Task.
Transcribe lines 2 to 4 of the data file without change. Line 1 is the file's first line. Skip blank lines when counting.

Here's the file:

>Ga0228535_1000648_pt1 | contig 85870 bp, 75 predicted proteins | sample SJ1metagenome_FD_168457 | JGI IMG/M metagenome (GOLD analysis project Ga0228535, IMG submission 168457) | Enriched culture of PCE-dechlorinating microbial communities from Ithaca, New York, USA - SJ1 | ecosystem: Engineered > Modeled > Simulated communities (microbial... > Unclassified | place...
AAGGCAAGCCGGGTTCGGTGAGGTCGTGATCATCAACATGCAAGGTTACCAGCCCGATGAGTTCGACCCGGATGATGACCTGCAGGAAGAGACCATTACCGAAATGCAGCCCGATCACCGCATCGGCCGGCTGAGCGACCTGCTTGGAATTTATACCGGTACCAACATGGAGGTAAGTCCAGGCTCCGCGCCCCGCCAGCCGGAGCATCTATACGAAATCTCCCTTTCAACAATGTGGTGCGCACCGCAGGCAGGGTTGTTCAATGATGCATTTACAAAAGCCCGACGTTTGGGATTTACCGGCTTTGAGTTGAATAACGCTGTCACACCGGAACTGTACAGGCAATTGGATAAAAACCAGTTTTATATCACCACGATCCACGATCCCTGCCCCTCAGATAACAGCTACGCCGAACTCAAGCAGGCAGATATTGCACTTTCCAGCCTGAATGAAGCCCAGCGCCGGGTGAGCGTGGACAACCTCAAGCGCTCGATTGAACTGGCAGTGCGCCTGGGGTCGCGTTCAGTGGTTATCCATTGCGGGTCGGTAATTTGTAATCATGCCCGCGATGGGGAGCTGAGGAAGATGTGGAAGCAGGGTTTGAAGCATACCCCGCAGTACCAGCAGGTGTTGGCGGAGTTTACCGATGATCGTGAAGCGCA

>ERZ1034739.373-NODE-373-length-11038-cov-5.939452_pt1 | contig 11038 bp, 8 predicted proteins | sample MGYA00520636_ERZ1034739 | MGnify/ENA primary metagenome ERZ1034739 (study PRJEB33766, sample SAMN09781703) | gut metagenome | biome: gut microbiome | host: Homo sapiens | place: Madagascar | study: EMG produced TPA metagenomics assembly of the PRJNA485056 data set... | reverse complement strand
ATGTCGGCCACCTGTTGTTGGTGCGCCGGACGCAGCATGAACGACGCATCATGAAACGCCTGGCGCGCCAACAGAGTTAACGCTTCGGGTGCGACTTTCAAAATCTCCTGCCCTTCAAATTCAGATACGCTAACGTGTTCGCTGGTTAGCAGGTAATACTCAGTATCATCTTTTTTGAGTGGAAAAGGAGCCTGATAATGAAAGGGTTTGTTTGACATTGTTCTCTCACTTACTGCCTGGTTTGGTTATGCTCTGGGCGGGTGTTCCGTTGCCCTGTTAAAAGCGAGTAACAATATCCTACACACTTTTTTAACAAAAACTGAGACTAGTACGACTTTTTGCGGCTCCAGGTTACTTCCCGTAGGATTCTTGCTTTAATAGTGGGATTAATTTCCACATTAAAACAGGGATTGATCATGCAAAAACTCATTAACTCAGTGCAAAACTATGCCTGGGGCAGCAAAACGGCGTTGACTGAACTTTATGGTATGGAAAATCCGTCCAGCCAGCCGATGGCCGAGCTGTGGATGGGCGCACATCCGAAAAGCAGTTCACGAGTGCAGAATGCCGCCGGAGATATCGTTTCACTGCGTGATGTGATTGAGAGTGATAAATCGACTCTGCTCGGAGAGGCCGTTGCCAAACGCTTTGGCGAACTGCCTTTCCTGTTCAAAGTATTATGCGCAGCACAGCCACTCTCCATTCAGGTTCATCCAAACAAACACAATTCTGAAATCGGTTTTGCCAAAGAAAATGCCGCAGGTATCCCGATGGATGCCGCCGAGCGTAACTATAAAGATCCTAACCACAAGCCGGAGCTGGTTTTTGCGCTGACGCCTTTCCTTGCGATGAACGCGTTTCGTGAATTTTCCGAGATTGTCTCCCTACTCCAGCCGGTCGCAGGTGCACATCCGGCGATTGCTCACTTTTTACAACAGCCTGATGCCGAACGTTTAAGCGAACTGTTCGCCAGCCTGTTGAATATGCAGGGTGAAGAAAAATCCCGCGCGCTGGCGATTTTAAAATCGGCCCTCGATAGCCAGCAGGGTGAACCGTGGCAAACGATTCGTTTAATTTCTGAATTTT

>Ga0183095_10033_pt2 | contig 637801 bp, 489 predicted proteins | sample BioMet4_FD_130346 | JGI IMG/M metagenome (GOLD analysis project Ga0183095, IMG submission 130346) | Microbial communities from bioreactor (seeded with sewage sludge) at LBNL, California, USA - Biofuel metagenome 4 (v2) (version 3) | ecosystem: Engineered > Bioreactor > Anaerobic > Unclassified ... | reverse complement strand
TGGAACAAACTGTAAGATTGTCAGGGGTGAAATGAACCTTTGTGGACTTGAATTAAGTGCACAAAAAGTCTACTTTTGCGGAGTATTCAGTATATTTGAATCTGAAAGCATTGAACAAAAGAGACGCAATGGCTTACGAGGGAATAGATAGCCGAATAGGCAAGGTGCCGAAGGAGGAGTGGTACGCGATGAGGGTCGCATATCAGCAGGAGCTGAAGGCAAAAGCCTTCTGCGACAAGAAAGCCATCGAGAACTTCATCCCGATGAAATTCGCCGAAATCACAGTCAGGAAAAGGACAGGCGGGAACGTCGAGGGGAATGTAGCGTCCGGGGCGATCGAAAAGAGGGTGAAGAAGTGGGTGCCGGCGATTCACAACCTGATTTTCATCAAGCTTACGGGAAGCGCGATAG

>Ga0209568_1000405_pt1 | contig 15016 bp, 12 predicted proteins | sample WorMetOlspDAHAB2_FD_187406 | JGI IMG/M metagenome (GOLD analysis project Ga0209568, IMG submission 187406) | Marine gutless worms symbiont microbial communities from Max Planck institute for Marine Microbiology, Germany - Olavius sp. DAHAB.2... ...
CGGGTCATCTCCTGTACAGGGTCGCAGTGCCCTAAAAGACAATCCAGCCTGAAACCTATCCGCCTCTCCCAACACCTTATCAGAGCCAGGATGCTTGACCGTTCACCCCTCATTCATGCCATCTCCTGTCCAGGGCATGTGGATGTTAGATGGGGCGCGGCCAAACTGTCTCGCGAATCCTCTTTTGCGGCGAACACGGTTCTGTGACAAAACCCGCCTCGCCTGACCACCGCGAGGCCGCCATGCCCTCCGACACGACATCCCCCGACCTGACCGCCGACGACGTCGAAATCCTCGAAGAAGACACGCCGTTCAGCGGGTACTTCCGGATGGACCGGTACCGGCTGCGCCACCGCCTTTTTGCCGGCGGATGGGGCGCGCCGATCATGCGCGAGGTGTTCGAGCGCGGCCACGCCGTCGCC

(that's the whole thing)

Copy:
AAGGCAAGCCGGGTTCGGTGAGGTCGTGATCATCAACATGCAAGGTTACCAGCCCGATGAGTTCGACCCGGATGATGACCTGCAGGAAGAGACCATTACCGAAATGCAGCCCGATCACCGCATCGGCCGGCTGAGCGACCTGCTTGGAATTTATACCGGTACCAACATGGAGGTAAGTCCAGGCTCCGCGCCCCGCCAGCCGGAGCATCTATACGAAATCTCCCTTTCAACAATGTGGTGCGCACCGCAGGCAGGGTTGTTCAATGATGCATTTACAAAAGCCCGACGTTTGGGATTTACCGGCTTTGAGTTGAATAACGCTGTCACACCGGAACTGTACAGGCAATTGGATAAAAACCAGTTTTATATCACCACGATCCACGATCCCTGCCCCTCAGATAACAGCTACGCCGAACTCAAGCAGGCAGATATTGCACTTTCCAGCCTGAATGAAGCCCAGCGCCGGGTGAGCGTGGACAACCTCAAGCGCTCGATTGAACTGGCAGTGCGCCTGGGGTCGCGTTCAGTGGTTATCCATTGCGGGTCGGTAATTTGTAATCATGCCCGCGATGGGGAGCTGAGGAAGATGTGGAAGCAGGGTTTGAAGCATACCCCGCAGTACCAGCAGGTGTTGGCGGAGTTTACCGATGATCGTGAAGCGCA

>ERZ1034739.373-NODE-373-length-11038-cov-5.939452_pt1 | contig 11038 bp, 8 predicted proteins | sample MGYA00520636_ERZ1034739 | MGnify/ENA primary metagenome ERZ1034739 (study PRJEB33766, sample SAMN09781703) | gut metagenome | biome: gut microbiome | host: Homo sapiens | place: Madagascar | study: EMG produced TPA metagenomics assembly of the PRJNA485056 data set... | reverse complement strand
ATGTCGGCCACCTGTTGTTGGTGCGCCGGACGCAGCATGAACGACGCATCATGAAACGCCTGGCGCGCCAACAGAGTTAACGCTTCGGGTGCGACTTTCAAAATCTCCTGCCCTTCAAATTCAGATACGCTAACGTGTTCGCTGGTTAGCAGGTAATACTCAGTATCATCTTTTTTGAGTGGAAAAGGAGCCTGATAATGAAAGGGTTTGTTTGACATTGTTCTCTCACTTACTGCCTGGTTTGGTTATGCTCTGGGCGGGTGTTCCGTTGCCCTGTTAAAAGCGAGTAACAATATCCTACACACTTTTTTAACAAAAACTGAGACTAGTACGACTTTTTGCGGCTCCAGGTTACTTCCCGTAGGATTCTTGCTTTAATAGTGGGATTAATTTCCACATTAAAACAGGGATTGATCATGCAAAAACTCATTAACTCAGTGCAAAACTATGCCTGGGGCAGCAAAACGGCGTTGACTGAACTTTATGGTATGGAAAATCCGTCCAGCCAGCCGATGGCCGAGCTGTGGATGGGCGCACATCCGAAAAGCAGTTCACGAGTGCAGAATGCCGCCGGAGATATCGTTTCACTGCGTGATGTGATTGAGAGTGATAAATCGACTCTGCTCGGAGAGGCCGTTGCCAAACGCTTTGGCGAACTGCCTTTCCTGTTCAAAGTATTATGCGCAGCACAGCCACTCTCCATTCAGGTTCATCCAAACAAACACAATTCTGAAATCGGTTTTGCCAAAGAAAATGCCGCAGGTATCCCGATGGATGCCGCCGAGCGTAACTATAAAGATCCTAACCACAAGCCGGAGCTGGTTTTTGCGCTGACGCCTTTCCTTGCGATGAACGCGTTTCGTGAATTTTCCGAGATTGTCTCCCTACTCCAGCCGGTCGCAGGTGCACATCCGGCGATTGCTCACTTTTTACAACAGCCTGATGCCGAACGTTTAAGCGAACTGTTCGCCAGCCTGTTGAATATGCAGGGTGAAGAAAAATCCCGCGCGCTGGCGATTTTAAAATCGGCCCTCGATAGCCAGCAGGGTGAACCGTGGCAAACGATTCGTTTAATTTCTGAATTTT